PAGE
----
Of course, the "mock" victim hadn't been informed of the scheme beforehand. To her, everything appeared very, very real.

IMDb, the internet movie database, can tell you virtually every role an actor has played, what projects an actress has in the pipeline, and even your favorite celebrity's height. It can also tell you an actor's age and birthday, at least for now.

A new California law, signed by Governor Brown this September, seeks to deter age discrimination in the entertainment industry by requiring websites like IMDB to remove actors' ages on request. Now, IMDb is suing, alleging that the law violates its First Amendment rights.

When much of America swung to the right on Election Night, the Bear Republic tacked left. California voters approved a host of progressive ballot propositions, legalizing recreational marijuana, taxing tobacco, and upholding a ban on plastic bags. Among the victorious state propositions was Prop 63, which requires background checks for ammunition purchases and closes loopholes to the state's large-capacity magazine ban.

Now, after running a muted opposition campaign, gun advocates, including the California affiliate of the National Rifle Association, are planning to take their battle to court.

Workers at McDonald's franchises in California might soon have a reason to say "I'm lovin' it," now that the company has agreed to a pay out $3.75 million to settle a lawsuit against the world's largest fast food chain. The suit sought to hold McDonald's Corp. accountable, as a joint employer, for the alleged wage and hour violations of a Bay Area franchisee.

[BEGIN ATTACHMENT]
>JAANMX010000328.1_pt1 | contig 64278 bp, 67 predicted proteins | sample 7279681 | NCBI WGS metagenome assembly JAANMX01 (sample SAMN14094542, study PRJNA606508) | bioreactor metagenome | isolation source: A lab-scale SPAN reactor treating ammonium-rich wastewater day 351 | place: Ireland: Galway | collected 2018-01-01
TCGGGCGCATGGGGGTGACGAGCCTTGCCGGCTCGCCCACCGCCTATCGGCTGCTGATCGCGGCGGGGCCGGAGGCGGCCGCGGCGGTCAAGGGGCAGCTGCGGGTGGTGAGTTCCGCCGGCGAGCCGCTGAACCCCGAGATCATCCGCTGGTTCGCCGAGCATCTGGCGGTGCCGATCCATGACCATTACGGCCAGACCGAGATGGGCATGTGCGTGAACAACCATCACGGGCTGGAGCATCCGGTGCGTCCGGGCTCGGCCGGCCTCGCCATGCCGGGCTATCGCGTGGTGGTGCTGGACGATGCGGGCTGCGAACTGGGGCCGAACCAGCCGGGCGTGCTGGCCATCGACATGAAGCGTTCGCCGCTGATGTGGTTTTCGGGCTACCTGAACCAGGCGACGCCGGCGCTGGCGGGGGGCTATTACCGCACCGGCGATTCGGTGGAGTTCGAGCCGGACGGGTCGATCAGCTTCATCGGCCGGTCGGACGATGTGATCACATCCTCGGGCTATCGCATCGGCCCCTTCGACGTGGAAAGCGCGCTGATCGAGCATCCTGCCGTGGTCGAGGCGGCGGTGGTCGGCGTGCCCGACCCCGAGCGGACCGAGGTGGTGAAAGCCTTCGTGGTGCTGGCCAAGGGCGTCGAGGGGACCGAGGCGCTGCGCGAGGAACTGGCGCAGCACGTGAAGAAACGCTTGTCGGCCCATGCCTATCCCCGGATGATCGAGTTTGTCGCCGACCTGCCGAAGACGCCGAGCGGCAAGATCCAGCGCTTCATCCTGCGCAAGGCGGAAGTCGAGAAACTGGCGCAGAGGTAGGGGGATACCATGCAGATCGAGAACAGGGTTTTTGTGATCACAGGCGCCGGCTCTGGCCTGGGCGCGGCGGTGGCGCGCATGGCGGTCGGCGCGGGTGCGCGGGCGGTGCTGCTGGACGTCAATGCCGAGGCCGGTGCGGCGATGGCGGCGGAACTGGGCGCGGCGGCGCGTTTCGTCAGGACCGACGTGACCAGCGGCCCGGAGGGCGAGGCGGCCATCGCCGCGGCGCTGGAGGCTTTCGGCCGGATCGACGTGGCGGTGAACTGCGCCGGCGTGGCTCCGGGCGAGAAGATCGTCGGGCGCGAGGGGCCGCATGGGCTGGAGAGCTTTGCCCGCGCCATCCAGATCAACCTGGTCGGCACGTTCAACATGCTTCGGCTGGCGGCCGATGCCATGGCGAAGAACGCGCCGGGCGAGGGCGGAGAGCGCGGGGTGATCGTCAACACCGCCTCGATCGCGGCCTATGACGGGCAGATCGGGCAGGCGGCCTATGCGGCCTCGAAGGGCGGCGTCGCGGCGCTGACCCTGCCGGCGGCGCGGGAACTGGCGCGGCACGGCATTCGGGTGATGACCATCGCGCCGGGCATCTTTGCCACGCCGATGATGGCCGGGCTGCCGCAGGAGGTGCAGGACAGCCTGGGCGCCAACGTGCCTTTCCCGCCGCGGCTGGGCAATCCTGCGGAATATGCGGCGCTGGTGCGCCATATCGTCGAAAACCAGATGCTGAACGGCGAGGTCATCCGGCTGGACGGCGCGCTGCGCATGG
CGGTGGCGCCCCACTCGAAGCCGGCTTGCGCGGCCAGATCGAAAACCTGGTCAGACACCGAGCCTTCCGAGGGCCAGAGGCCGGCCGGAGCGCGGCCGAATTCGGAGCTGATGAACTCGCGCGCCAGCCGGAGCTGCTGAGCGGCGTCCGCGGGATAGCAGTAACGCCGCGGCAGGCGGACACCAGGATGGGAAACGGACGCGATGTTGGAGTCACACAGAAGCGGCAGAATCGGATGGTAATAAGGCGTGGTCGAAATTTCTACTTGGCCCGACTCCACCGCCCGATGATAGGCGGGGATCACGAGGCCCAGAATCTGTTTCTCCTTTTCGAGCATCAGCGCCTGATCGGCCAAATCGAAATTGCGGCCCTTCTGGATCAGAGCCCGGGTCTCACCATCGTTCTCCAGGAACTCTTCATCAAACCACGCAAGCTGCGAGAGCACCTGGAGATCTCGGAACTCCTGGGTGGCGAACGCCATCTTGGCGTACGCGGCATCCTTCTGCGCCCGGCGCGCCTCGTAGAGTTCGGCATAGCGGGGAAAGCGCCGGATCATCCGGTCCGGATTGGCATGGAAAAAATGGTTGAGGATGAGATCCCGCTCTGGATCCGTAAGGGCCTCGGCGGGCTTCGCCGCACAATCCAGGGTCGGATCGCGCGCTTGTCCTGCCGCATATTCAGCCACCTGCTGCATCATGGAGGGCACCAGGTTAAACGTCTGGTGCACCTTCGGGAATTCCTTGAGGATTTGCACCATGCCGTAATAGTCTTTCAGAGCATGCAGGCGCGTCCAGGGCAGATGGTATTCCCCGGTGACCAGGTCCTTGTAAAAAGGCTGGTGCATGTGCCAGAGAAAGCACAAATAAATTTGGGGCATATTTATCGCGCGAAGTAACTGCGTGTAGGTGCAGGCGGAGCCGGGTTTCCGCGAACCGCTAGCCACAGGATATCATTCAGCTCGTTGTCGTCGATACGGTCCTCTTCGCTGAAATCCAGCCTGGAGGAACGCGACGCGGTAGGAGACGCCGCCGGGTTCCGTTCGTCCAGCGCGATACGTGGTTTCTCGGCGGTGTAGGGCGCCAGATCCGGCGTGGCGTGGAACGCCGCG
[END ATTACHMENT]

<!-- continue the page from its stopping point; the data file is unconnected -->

The settlement marks the first time McDonald's has agreed to pick up the tab for one of its franchisees, according to Reuters.

Withholding or altering exculpatory evidence has long been considered an major violation of a prosecutor's duties. After all, "Society wins not only when the guilty are convicted, but when criminal trials are fair," as Justice William Douglas wrote in 1963's Brady v. Maryland. The consequences for violating that duty can include overturned convictions, mistrials, and damaged careers.

Soon, those consequences could include a felony conviction. Earlier this month, Governor Brown signed legislation that ups the penalties for prosecutors who alter or withhold evidence, making what was previously a misdemeanor a felony crime.

In many cities throughout California, developers must either include a certain percentage of affordable housing in large, new developments, or pay an in lieu fee, which is used to fund affordable housing construction elsewhere. Under this scheme, if you want a new condo tower to go up in San Francisco, San Jose, or West Hollywood, you either offer a few units at a below market rate or pay for those units to be built somewhere else. Many, many developers chose in lieu fees.

And there's nothing wrong with that, an appeals court in California ruled recently. The Court of Appeal for the Second Appellate District, Division One, rejected a West Hollywood developer's argument that such fees were an unconstitutional taking. The court's ruling comes a year after the California Supreme Court upheld a similar inclusionary housing scheme in San Jose.